One fateful day one of my family members came to visit me at home. They had just opened a new business and were looking for an office manager for just three mornings a week. They asked me if I was interested. I did all the right things. I talked to my husband Scott. He thought it was a great idea. I talked to my psychologist. She thought it was a great idea. Not too much stress. Only nine hours a week. A part time job would be perfect and an opportunity to feel productive and fill the void in my life. Perfect. So, I took a chance and said yes!
For the first week I worked nine hours. The second week I worked twenty. The business was in a period of growth and the growth was coming thick and fast. Before I knew it, the business had taken off and my nine hours had become thirty-five. Each step along the way my employer would ask me if I was ok and up to the challenge. I would always respond with yes, I’m good I’m taking good care of myself.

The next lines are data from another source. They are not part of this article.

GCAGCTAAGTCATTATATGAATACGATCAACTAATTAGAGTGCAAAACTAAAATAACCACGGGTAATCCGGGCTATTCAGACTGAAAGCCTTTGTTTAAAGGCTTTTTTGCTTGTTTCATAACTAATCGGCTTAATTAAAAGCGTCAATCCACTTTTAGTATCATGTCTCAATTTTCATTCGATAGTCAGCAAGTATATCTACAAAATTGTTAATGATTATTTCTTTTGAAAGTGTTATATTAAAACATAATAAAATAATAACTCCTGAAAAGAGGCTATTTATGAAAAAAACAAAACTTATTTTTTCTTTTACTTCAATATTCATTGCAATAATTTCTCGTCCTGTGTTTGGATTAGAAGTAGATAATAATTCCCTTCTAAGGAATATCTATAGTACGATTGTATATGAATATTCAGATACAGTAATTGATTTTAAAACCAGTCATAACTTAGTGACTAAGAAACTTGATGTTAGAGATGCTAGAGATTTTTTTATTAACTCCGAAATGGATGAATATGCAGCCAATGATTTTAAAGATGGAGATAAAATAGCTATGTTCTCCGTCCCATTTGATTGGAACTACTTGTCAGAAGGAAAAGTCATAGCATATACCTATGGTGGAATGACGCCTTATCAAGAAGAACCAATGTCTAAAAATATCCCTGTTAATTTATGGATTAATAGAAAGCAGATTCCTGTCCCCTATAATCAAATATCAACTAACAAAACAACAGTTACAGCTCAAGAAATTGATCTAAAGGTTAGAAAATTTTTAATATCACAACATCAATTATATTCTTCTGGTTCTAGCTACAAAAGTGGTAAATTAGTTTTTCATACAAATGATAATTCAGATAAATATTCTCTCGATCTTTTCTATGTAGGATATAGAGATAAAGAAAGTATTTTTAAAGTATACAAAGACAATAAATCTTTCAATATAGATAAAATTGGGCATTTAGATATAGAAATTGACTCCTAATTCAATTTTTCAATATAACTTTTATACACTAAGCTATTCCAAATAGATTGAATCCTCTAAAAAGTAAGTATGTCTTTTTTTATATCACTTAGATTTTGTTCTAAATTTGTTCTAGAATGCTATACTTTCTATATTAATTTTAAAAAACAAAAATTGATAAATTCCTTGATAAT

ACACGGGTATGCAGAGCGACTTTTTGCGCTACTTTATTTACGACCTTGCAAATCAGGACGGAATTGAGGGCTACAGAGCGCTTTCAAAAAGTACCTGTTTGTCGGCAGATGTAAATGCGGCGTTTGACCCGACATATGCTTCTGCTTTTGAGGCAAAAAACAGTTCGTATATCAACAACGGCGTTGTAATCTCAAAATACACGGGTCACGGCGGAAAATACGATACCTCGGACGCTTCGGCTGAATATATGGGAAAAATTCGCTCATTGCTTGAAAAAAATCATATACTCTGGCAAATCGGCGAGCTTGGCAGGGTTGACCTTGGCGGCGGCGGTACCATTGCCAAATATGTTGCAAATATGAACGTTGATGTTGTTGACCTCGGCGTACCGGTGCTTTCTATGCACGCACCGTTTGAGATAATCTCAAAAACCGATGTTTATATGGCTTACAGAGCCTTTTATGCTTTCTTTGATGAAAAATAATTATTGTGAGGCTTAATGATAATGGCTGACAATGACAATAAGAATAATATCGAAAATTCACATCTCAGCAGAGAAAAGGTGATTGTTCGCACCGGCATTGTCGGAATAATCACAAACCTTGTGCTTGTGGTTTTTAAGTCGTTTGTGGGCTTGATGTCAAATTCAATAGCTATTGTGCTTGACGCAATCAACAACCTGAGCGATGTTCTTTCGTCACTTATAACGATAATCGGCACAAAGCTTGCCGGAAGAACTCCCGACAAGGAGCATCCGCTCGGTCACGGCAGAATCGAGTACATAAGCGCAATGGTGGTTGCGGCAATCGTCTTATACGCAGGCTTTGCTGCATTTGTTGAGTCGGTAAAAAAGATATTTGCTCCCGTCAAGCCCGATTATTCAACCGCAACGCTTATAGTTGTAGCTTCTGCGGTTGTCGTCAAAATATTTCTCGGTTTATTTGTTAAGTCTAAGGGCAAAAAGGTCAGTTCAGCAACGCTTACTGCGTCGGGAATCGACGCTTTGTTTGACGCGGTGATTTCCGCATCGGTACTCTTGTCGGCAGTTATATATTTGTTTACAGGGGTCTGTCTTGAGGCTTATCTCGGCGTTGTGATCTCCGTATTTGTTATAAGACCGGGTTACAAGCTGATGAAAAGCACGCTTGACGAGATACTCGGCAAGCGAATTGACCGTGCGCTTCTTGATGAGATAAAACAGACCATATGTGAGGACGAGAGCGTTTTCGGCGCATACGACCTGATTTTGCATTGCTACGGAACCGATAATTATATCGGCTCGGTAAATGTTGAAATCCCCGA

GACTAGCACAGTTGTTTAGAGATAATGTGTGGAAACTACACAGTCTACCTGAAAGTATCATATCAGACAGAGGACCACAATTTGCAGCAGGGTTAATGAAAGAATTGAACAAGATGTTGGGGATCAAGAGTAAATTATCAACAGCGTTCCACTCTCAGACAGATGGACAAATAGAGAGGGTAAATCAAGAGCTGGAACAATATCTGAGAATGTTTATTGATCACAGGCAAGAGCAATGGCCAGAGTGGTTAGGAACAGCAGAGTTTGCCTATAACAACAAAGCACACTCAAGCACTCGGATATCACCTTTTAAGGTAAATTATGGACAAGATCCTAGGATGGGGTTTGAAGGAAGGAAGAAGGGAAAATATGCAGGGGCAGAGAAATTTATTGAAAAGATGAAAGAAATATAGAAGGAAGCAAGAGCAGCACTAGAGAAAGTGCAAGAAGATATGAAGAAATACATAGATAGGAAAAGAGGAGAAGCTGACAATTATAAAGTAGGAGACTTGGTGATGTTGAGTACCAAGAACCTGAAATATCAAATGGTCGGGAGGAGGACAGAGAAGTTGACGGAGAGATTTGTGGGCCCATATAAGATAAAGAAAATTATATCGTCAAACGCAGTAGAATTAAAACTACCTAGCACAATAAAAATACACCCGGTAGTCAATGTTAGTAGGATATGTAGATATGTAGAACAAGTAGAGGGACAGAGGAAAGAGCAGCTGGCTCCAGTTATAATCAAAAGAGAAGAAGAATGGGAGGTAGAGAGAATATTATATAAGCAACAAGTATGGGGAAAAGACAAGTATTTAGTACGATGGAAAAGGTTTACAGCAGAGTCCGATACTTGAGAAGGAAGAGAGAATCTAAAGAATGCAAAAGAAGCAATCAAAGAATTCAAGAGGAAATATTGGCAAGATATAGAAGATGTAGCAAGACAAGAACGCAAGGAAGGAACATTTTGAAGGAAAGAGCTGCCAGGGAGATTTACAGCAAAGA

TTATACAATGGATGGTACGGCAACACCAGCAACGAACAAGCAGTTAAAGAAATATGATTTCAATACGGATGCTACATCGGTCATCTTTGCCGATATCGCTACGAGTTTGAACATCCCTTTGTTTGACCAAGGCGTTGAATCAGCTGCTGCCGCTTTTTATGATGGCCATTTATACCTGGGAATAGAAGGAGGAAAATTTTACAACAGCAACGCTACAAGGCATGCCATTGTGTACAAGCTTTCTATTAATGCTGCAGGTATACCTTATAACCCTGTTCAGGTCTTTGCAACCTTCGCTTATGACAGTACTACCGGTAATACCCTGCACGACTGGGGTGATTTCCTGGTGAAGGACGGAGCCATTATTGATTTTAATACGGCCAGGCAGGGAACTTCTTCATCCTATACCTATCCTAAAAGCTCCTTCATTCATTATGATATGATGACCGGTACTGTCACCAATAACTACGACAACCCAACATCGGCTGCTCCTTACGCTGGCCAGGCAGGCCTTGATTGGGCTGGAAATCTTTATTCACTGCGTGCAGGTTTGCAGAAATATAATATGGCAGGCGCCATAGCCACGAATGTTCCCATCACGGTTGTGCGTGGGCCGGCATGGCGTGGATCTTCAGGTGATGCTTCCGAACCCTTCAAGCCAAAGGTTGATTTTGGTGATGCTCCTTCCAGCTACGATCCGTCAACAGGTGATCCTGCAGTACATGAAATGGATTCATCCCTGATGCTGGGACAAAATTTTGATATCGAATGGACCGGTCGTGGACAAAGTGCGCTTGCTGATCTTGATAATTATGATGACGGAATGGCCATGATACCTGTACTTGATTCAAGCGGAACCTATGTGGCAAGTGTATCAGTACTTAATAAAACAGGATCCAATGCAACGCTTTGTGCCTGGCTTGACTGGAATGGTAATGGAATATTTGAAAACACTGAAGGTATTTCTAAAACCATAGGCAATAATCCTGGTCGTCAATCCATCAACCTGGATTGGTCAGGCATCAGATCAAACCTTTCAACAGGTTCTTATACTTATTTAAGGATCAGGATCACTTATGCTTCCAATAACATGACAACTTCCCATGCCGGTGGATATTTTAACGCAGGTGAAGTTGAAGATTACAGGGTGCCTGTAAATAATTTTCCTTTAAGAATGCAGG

With each new task that I was assigned I wanted desperately to show that I was up to it, that I could make it work, that I could excel. I wanted to prove to my family member that he was right to take a chance on me, that he should be proud of me, so I kept taking on tasks and challenges. More and more every week. I was doing a great job. My employers told me every week that they were happy with my work and that they didn’t know how they’d function without me. Finally, that piece of me that thought that I was worth nothing was being fed with positive feedback. I was productive, worthwhile and really good at something.
For the first week I worked nine hours. The second week I worked twenty. The business was in a period of growth and the growth was coming thick and fast. Before I knew it, the business had taken off and my nine hours had become thirty-five.